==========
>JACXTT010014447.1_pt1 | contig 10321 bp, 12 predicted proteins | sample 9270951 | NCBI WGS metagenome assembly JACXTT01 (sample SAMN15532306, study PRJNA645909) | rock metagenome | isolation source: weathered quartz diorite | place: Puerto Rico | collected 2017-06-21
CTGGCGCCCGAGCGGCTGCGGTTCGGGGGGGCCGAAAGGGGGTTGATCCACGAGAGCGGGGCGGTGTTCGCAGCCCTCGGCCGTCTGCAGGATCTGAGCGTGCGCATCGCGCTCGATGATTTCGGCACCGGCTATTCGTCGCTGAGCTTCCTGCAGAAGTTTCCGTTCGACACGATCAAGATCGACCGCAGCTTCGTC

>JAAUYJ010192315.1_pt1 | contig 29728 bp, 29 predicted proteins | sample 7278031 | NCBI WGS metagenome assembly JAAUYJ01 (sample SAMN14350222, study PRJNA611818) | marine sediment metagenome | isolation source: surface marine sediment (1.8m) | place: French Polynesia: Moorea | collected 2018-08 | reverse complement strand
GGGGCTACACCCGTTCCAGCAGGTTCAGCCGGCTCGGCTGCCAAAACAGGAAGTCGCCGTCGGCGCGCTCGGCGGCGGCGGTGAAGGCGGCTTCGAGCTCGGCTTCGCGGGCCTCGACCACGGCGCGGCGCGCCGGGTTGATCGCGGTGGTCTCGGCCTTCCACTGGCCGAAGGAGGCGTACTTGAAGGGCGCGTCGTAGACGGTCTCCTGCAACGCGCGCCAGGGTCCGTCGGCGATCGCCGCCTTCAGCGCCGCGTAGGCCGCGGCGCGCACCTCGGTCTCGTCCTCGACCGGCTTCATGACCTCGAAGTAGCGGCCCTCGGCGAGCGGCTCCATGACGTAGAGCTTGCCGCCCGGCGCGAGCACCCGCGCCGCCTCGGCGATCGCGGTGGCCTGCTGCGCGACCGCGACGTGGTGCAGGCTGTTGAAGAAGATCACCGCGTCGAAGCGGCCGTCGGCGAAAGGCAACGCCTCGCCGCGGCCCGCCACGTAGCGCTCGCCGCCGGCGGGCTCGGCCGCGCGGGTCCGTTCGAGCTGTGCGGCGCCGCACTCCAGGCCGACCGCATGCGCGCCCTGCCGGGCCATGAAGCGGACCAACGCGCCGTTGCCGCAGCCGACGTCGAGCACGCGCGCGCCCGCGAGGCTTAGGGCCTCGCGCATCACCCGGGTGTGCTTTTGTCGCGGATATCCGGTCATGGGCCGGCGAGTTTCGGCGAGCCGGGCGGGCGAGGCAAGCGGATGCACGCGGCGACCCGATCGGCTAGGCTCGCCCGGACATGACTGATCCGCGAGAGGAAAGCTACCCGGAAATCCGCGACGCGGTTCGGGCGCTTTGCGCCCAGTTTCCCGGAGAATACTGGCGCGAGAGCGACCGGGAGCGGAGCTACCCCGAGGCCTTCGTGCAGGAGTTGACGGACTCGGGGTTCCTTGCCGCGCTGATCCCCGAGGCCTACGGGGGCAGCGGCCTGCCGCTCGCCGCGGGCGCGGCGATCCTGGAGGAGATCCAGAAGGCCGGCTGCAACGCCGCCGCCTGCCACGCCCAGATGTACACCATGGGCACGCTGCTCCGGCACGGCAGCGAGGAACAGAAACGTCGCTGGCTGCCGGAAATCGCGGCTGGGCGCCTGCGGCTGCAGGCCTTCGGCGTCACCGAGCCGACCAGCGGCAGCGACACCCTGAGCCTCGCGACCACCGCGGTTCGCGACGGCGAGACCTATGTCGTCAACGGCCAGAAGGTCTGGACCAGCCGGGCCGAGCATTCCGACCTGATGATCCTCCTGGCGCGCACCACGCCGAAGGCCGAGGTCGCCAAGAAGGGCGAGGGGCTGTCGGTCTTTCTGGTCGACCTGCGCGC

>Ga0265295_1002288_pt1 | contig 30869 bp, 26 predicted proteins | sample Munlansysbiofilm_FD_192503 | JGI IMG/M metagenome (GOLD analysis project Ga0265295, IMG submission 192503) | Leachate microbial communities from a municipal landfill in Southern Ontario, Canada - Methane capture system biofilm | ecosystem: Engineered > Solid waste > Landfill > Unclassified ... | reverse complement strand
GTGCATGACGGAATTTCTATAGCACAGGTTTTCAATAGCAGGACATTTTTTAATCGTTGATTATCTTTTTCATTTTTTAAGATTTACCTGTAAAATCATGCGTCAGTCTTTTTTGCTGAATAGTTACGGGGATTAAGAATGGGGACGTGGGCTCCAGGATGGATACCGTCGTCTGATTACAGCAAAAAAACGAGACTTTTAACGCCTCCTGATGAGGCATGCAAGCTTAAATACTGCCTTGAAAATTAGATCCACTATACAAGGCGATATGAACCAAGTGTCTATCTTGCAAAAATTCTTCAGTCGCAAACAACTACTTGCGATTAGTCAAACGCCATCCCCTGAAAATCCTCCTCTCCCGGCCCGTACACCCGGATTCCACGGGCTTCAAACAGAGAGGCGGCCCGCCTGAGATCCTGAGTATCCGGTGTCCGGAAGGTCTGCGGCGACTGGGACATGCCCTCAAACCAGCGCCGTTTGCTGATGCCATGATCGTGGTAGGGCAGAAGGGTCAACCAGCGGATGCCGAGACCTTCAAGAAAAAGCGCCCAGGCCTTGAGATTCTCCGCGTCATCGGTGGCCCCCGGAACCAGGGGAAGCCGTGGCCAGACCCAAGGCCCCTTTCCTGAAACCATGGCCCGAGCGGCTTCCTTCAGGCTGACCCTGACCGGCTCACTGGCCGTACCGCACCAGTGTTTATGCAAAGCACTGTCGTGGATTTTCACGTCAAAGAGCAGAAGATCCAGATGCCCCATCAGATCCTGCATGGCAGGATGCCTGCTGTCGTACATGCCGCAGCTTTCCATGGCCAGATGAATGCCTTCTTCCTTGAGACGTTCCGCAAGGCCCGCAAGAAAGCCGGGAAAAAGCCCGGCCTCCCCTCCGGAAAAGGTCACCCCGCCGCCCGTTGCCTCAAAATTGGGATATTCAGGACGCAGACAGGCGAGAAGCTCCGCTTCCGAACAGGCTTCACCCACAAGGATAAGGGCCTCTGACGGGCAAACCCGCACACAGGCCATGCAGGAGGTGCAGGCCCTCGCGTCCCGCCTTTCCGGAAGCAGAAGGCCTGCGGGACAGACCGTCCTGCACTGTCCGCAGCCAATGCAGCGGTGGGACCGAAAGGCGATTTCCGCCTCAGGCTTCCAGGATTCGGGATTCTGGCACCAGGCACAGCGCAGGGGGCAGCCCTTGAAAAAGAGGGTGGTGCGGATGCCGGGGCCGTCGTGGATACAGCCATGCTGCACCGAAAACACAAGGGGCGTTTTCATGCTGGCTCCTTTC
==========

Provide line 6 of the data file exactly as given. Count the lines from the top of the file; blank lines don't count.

GTGCATGACGGAATTTCTATAGCACAGGTTTTCAATAGCAGGACATTTTTTAATCGTTGATTATCTTTTTCATTTTTTAAGATTTACCTGTAAAATCATGCGTCAGTCTTTTTTGCTGAATAGTTACGGGGATTAAGAATGGGGACGTGGGCTCCAGGATGGATACCGTCGTCTGATTACAGCAAAAAAACGAGACTTTTAACGCCTCCTGATGAGGCATGCAAGCTTAAATACTGCCTTGAAAATTAGATCCACTATACAAGGCGATATGAACCAAGTGTCTATCTTGCAAAAATTCTTCAGTCGCAAACAACTACTTGCGATTAGTCAAACGCCATCCCCTGAAAATCCTCCTCTCCCGGCCCGTACACCCGGATTCCACGGGCTTCAAACAGAGAGGCGGCCCGCCTGAGATCCTGAGTATCCGGTGTCCGGAAGGTCTGCGGCGACTGGGACATGCCCTCAAACCAGCGCCGTTTGCTGATGCCATGATCGTGGTAGGGCAGAAGGGTCAACCAGCGGATGCCGAGACCTTCAAGAAAAAGCGCCCAGGCCTTGAGATTCTCCGCGTCATCGGTGGCCCCCGGAACCAGGGGAAGCCGTGGCCAGACCCAAGGCCCCTTTCCTGAAACCATGGCCCGAGCGGCTTCCTTCAGGCTGACCCTGACCGGCTCACTGGCCGTACCGCACCAGTGTTTATGCAAAGCACTGTCGTGGATTTTCACGTCAAAGAGCAGAAGATCCAGATGCCCCATCAGATCCTGCATGGCAGGATGCCTGCTGTCGTACATGCCGCAGCTTTCCATGGCCAGATGAATGCCTTCTTCCTTGAGACGTTCCGCAAGGCCCGCAAGAAAGCCGGGAAAAAGCCCGGCCTCCCCTCCGGAAAAGGTCACCCCGCCGCCCGTTGCCTCAAAATTGGGATATTCAGGACGCAGACAGGCGAGAAGCTCCGCTTCCGAACAGGCTTCACCCACAAGGATAAGGGCCTCTGACGGGCAAACCCGCACACAGGCCATGCAGGAGGTGCAGGCCCTCGCGTCCCGCCTTTCCGGAAGCAGAAGGCCTGCGGGACAGACCGTCCTGCACTGTCCGCAGCCAATGCAGCGGTGGGACCGAAAGGCGATTTCCGCCTCAGGCTTCCAGGATTCGGGATTCTGGCACCAGGCACAGCGCAGGGGGCAGCCCTTGAAAAAGAGGGTGGTGCGGATGCCGGGGCCGTCGTGGATACAGCCATGCTGCACCGAAAACACAAGGGGCGTTTTCATGCTGGCTCCTTTC